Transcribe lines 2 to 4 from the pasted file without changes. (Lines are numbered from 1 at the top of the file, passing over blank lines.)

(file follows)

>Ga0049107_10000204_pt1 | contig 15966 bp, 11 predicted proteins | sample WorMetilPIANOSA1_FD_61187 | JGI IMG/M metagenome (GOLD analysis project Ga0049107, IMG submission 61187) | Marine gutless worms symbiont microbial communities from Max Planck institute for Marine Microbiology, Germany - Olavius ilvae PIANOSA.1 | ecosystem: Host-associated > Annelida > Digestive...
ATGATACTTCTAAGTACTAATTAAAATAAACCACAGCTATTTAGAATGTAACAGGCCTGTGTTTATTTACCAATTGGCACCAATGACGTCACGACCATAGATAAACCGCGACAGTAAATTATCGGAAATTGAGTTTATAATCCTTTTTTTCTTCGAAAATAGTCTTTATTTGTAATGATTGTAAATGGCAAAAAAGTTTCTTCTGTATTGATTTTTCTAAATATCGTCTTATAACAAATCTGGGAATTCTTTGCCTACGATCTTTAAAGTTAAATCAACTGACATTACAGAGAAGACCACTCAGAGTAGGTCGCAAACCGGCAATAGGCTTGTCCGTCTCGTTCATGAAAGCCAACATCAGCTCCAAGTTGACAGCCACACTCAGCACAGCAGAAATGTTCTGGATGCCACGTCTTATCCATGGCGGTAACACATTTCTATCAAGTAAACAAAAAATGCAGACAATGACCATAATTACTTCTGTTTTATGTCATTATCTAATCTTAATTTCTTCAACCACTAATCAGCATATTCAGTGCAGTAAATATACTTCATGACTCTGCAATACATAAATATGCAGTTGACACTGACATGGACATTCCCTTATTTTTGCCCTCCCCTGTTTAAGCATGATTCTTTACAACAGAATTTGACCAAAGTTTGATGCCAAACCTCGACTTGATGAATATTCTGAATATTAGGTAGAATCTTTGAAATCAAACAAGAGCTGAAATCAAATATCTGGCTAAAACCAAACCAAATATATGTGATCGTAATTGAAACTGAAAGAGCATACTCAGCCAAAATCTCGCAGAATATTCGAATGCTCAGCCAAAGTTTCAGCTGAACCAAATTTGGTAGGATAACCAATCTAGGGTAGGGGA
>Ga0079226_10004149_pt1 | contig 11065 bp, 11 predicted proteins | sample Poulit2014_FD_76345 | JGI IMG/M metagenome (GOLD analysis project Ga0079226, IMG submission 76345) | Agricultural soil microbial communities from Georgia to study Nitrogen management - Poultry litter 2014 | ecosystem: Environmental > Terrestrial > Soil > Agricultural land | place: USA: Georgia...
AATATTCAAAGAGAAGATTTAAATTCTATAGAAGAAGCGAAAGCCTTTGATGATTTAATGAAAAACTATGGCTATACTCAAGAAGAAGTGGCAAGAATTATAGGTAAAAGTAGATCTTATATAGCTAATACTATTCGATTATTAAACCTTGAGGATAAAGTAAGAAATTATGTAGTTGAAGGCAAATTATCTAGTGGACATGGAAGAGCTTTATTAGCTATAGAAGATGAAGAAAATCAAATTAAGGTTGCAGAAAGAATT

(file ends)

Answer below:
ATGATACTTCTAAGTACTAATTAAAATAAACCACAGCTATTTAGAATGTAACAGGCCTGTGTTTATTTACCAATTGGCACCAATGACGTCACGACCATAGATAAACCGCGACAGTAAATTATCGGAAATTGAGTTTATAATCCTTTTTTTCTTCGAAAATAGTCTTTATTTGTAATGATTGTAAATGGCAAAAAAGTTTCTTCTGTATTGATTTTTCTAAATATCGTCTTATAACAAATCTGGGAATTCTTTGCCTACGATCTTTAAAGTTAAATCAACTGACATTACAGAGAAGACCACTCAGAGTAGGTCGCAAACCGGCAATAGGCTTGTCCGTCTCGTTCATGAAAGCCAACATCAGCTCCAAGTTGACAGCCACACTCAGCACAGCAGAAATGTTCTGGATGCCACGTCTTATCCATGGCGGTAACACATTTCTATCAAGTAAACAAAAAATGCAGACAATGACCATAATTACTTCTGTTTTATGTCATTATCTAATCTTAATTTCTTCAACCACTAATCAGCATATTCAGTGCAGTAAATATACTTCATGACTCTGCAATACATAAATATGCAGTTGACACTGACATGGACATTCCCTTATTTTTGCCCTCCCCTGTTTAAGCATGATTCTTTACAACAGAATTTGACCAAAGTTTGATGCCAAACCTCGACTTGATGAATATTCTGAATATTAGGTAGAATCTTTGAAATCAAACAAGAGCTGAAATCAAATATCTGGCTAAAACCAAACCAAATATATGTGATCGTAATTGAAACTGAAAGAGCATACTCAGCCAAAATCTCGCAGAATATTCGAATGCTCAGCCAAAGTTTCAGCTGAACCAAATTTGGTAGGATAACCAATCTAGGGTAGGGGA
>Ga0079226_10004149_pt1 | contig 11065 bp, 11 predicted proteins | sample Poulit2014_FD_76345 | JGI IMG/M metagenome (GOLD analysis project Ga0079226, IMG submission 76345) | Agricultural soil microbial communities from Georgia to study Nitrogen management - Poultry litter 2014 | ecosystem: Environmental > Terrestrial > Soil > Agricultural land | place: USA: Georgia...
AATATTCAAAGAGAAGATTTAAATTCTATAGAAGAAGCGAAAGCCTTTGATGATTTAATGAAAAACTATGGCTATACTCAAGAAGAAGTGGCAAGAATTATAGGTAAAAGTAGATCTTATATAGCTAATACTATTCGATTATTAAACCTTGAGGATAAAGTAAGAAATTATGTAGTTGAAGGCAAATTATCTAGTGGACATGGAAGAGCTTTATTAGCTATAGAAGATGAAGAAAATCAAATTAAGGTTGCAGAAAGAATT